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Tale of struggling Woman vendor at Ima Keithel


Apart from taking major role in fighting various social issues of the state, Manipuri woman also occupy a major share in the trade and commerce of the state as well as in maintaining economy of their families. Their role in the socio-economic and cultural life of Manipur is significant. They do not stay behind the veil. They come out and struggle to supplement their families’ income by selling vegetable and household wares in the market. Their unique role in the market will be known if one visits Khwairamband market at the heart of Imphal. However, despite their contribution to the needs of the family, their participation in the economy still remains unrecognized and undervalued.

A woman’s role in supplementing family income

Luikham Shakhi is such a struggling Manipuri woman who contributes her share to supplement the family economy by selling vegetables fruits at ‘Ima Keithel’, a unique market run by only women folk of Manipur symbolizing women’s empowerment.  Through Ima Keithel, women in Manipur have carried the economic responsibility of trade and commerce for centuries, endured political and military upheavals, maintained the indigenous way of life, and remained economic pillars of their families and community. This undying spirit of powerful local women holds them together in solidarity for a better future.

Braving the scorch sun and rain, an 80 years old woman Luikham Shakhi, wife of Luikham Mani of Langjing has been in the business for the last 20 years to keep the kitchen fire burning, provide food for her kids and send them to school. Compelled by poverty, she started peddling goods at Imphal market as a fruit and vegetable vendor at her young age of 25 years.

Her products

Varieties of seasonal fruits and vegetables like apple, orange, grapes, pineapple, olive, gooseberies, heiri, cabbage, tomato, brinjal etc are available at the stall of Shakhi. Apples, oranges, grapes are mainly collected from the non local wholesalers while other fruits like heiri, pineapple, gooseberries etc locally available abundantly from the local wholesalers  particularly the woman traders from hill villages.  She sells apples at Rs 140/kg, heiri charong at Rs 600 and orange at Rs 80 and so on.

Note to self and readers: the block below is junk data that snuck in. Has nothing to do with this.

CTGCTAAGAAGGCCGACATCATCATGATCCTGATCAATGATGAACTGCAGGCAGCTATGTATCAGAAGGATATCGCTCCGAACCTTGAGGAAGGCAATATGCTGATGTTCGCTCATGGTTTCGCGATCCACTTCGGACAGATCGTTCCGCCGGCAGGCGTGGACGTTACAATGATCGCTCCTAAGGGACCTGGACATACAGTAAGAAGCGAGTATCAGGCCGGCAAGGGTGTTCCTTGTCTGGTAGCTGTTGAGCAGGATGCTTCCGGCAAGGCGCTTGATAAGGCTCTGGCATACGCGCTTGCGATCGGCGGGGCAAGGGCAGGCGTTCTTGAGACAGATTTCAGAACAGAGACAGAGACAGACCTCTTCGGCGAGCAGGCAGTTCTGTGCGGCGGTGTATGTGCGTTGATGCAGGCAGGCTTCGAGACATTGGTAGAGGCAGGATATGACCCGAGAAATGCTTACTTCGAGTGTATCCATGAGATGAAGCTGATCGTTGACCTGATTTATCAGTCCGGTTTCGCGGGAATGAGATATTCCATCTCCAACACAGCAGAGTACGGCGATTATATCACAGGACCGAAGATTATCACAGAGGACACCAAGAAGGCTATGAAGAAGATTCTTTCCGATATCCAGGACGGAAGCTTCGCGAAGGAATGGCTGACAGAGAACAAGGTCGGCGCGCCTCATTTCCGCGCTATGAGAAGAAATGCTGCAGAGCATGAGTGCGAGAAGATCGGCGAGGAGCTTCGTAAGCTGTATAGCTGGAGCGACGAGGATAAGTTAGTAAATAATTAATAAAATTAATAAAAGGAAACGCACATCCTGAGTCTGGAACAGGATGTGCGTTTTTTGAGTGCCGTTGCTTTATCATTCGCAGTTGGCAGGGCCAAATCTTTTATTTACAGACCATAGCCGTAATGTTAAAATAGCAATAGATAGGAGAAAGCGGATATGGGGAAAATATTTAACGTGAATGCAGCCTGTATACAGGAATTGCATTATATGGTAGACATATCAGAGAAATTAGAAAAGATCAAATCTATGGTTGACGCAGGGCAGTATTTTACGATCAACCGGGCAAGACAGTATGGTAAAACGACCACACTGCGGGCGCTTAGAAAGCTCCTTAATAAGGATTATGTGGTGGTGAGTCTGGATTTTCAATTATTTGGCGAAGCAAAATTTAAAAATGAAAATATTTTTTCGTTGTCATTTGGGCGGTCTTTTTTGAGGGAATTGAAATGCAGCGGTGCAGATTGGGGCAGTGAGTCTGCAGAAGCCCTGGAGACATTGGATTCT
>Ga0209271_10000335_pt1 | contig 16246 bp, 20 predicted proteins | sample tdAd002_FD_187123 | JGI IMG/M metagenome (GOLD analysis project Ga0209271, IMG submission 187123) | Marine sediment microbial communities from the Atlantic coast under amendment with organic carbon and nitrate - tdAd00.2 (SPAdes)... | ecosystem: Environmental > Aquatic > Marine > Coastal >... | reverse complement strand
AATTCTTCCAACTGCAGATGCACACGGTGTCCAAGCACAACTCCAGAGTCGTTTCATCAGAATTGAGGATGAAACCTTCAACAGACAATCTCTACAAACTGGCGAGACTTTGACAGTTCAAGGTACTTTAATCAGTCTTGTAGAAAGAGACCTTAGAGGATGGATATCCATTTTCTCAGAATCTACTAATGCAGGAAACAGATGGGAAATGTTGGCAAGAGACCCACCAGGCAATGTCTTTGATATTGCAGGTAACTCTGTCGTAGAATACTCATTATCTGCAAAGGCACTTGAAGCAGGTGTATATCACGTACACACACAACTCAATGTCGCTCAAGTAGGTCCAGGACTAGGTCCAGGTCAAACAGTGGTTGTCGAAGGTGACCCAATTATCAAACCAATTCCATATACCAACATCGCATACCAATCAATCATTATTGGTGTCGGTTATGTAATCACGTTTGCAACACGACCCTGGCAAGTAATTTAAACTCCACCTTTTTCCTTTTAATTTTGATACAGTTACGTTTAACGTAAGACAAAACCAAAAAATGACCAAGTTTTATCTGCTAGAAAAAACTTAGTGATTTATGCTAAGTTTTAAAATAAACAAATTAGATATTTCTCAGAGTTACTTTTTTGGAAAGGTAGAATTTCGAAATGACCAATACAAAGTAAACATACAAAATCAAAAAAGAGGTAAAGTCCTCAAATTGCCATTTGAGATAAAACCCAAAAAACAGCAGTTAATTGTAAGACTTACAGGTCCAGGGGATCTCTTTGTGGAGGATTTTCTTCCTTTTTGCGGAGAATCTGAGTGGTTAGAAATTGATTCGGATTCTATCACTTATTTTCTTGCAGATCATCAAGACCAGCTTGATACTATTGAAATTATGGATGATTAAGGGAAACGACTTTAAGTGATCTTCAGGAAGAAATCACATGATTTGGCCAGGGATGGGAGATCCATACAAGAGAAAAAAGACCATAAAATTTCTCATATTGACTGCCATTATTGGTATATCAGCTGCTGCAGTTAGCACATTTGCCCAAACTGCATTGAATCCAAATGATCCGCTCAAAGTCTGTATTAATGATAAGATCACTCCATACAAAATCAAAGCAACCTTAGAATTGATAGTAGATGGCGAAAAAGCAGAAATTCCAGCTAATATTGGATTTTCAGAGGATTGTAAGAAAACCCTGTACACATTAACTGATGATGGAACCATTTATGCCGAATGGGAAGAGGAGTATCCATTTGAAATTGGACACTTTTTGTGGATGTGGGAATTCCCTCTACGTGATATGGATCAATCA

Fetching thriving income

A mother of five sons, four daughters, Shakhi who can earn Rs 300-500 as profit a day, no doubt fetches Rs 10,000-15,000 a month from her business. “Sometimes,  a woman fruit peddler can earn above Rs 2000 a day during  seasonal festival and religious rituals s like Ningol Chakouba, marriage ceremonies seasons, Durga Puja, Kang and Cheiraoba during which most vendors enjoy best sale and many costumers throng the market”, Shakhi said.

Poverty compelled her to be a vendor

Shakhi said that she got married to Luikham Mani, a mechanic by profession at her young age of 20 years. With the income of her husband failing to maintain the penury driven family, she started following the local woman elders to sell goods at Khwairamand market in a bid to supplement the family income.

Mema Devi, another woman vendor who elks out a living by selling goods at roadside of Khwairamband Keithel said, “It would be a huge relief to many plotless vendors who have been enduring rain and heat throughout the year if the government provides a permanent market shed where we can sell goods comfortably”.

She said that Traffic Police used to drive them away, throw out their goods mercilessly on the street saying that it would impede traffic flow.  Even as the Manipuri women are proud of their contribution in running families by selling goods at road sides, they have been enduring such difficulties.

“Helpless as we are, we have no other option but to endure the inconveniences. Despite all the harsh words and action of traffic police personnel, we are compelled to carry out our business at such foul and filthy places as it is the only source of survival for my family and children.  I don’t care for police throwing away my goods, I have to face everything to save my children from starving”, said Mema who is a mother of five children from Pangei.

Hardships facing the potless vendors

In fact, it is a pathetic scene if one deeply witnesses how the roadside woman vendors at Khwairamband Keithel are struggling to sell their goods amidst all odds and difficulties. Traffic police used to wipe them away saying that selling goods on footpath illegal. Nevertheless once they leave the place; all the vendors come back and occupy their usual spot on the footpath. Sometimes, angry police personals throw out their goods on the streets. Under such harsh and pitiable condition, several woman vendors in Manipur have been earning livelihood for their families, children besides herself.

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  1. well described..but the welfare of roadside sellers is not taken into account by the municipal Council or concerned ministers..when a large IMA keithel is constructed n space available upstairs, it is not utilized while traffic /police either drives them away or charges money Coz they are in Uniform n advantaged enough to pay bribe for their post!


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